2009 “Collective Action” in P. Hedström and P. Bearman (eds.) The Oxford Handbook of Analytical Sociology.
ABSTRACT: The chapter outlines new directions for future research on formal models of collective action. It invites scholars to move beyond the ‘free rider’ problem and to apply analytical tools for the understanding of a broader set of aspects that are distinctive of collective action phenomena: Namely, the formation of collective identities and interests; the interplay between individual attitudes and social networks, and between multiple levels of decision making (individual, organizational and inter-organizational); and finally, the interdependence of individual and collective interests. Despite empirical research provided evidence of their importance, these aspects have been rarely incorporated into analytical models. The chapter suggests various ways to do it, and thus systematically investigate the generative mechanisms that underline these phenomena.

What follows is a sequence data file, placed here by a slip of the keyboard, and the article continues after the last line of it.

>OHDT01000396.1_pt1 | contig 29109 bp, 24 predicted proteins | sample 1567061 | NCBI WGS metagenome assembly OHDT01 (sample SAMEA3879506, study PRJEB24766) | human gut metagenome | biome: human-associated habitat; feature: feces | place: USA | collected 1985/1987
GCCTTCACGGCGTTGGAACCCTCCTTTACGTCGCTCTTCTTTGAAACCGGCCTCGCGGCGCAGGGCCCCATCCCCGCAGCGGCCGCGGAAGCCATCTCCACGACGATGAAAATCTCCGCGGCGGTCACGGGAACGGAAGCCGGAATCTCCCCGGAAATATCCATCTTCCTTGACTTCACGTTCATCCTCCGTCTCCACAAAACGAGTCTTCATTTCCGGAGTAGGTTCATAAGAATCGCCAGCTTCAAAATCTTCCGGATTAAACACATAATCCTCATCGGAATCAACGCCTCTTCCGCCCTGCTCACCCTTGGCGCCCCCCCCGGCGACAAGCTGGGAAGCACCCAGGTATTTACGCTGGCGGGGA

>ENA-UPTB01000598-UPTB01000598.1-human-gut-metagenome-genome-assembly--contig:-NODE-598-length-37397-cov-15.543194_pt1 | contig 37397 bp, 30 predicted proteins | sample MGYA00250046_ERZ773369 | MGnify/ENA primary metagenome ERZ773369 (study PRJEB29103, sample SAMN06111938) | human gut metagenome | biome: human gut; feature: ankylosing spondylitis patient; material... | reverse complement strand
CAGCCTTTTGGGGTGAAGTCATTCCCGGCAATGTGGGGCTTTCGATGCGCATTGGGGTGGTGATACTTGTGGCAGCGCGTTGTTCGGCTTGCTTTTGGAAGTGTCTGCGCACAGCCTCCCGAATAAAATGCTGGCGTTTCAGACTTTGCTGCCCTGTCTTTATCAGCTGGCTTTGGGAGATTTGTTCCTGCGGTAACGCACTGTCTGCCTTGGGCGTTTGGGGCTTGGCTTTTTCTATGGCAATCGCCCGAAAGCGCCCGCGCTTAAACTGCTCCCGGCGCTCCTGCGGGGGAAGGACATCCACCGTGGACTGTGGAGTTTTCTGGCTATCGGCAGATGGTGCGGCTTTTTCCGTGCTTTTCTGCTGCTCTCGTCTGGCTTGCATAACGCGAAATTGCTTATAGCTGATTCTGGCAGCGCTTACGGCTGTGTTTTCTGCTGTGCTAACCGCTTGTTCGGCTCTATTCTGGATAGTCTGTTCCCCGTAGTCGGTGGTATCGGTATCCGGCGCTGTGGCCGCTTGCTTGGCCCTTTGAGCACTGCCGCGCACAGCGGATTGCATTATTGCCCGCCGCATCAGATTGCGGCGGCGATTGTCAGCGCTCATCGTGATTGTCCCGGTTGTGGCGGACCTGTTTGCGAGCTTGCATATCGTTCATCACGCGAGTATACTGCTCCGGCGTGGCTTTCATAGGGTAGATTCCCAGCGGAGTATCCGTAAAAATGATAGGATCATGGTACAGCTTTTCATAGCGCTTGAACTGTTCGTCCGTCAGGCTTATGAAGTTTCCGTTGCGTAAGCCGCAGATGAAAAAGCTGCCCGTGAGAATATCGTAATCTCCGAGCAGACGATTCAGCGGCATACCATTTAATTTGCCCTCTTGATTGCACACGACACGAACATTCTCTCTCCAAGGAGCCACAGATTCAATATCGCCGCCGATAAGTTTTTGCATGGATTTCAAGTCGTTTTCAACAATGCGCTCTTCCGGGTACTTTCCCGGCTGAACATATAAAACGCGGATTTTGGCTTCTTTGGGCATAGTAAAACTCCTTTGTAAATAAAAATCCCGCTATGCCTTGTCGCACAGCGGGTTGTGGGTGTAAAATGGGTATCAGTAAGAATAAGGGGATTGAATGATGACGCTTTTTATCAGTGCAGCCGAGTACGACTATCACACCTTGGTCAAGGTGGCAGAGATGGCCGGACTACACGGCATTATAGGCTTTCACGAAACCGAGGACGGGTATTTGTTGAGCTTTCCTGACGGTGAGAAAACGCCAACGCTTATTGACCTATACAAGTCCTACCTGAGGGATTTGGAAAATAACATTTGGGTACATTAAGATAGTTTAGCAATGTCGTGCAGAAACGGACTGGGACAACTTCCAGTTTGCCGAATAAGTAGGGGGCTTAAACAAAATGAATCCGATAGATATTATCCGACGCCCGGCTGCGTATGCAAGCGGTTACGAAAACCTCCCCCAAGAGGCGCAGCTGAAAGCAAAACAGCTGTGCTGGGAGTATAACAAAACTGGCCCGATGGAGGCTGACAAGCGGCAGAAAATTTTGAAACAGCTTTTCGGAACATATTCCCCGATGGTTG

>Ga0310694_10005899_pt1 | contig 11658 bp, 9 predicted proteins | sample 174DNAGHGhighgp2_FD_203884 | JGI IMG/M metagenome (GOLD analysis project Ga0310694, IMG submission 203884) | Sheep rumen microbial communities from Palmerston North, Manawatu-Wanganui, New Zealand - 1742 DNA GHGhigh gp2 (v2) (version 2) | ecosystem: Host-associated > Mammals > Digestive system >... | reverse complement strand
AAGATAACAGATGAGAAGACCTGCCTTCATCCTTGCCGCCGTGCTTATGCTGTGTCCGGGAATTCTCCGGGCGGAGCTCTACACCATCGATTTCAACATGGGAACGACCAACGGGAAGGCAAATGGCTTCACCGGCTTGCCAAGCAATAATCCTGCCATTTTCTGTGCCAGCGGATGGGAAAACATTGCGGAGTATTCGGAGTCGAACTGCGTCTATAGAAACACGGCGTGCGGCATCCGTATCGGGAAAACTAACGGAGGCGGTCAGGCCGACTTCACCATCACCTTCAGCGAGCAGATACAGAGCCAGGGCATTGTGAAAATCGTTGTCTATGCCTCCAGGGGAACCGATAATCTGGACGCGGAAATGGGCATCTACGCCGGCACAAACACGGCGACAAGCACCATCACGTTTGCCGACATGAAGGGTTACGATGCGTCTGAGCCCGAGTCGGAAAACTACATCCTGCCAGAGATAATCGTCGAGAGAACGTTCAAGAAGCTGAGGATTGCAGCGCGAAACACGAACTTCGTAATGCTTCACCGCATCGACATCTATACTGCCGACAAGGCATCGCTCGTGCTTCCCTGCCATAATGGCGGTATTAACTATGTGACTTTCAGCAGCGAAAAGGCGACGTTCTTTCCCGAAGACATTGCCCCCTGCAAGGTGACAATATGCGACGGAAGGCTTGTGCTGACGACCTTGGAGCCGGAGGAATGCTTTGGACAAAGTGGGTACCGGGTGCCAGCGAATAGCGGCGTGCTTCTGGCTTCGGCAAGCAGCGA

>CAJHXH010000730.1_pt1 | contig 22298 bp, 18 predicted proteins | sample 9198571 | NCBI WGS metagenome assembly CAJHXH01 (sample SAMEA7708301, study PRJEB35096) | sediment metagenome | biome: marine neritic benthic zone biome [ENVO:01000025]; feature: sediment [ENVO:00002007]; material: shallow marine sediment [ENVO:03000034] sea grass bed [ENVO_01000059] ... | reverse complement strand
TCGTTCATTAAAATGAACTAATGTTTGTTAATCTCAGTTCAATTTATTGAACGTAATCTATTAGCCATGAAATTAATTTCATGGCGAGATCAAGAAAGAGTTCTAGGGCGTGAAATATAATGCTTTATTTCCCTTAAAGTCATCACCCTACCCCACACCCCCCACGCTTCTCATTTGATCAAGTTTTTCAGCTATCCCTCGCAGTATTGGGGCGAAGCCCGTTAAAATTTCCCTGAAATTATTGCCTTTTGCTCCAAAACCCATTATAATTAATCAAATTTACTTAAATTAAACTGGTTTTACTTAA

In general, the chapter moves from the study of problems of coordination and aggregation of individual choices to problems of identity construction and social influence. In doing so, it gives primacy to micro-relational patterns of interaction over the study of individuals and their monadic characteristics.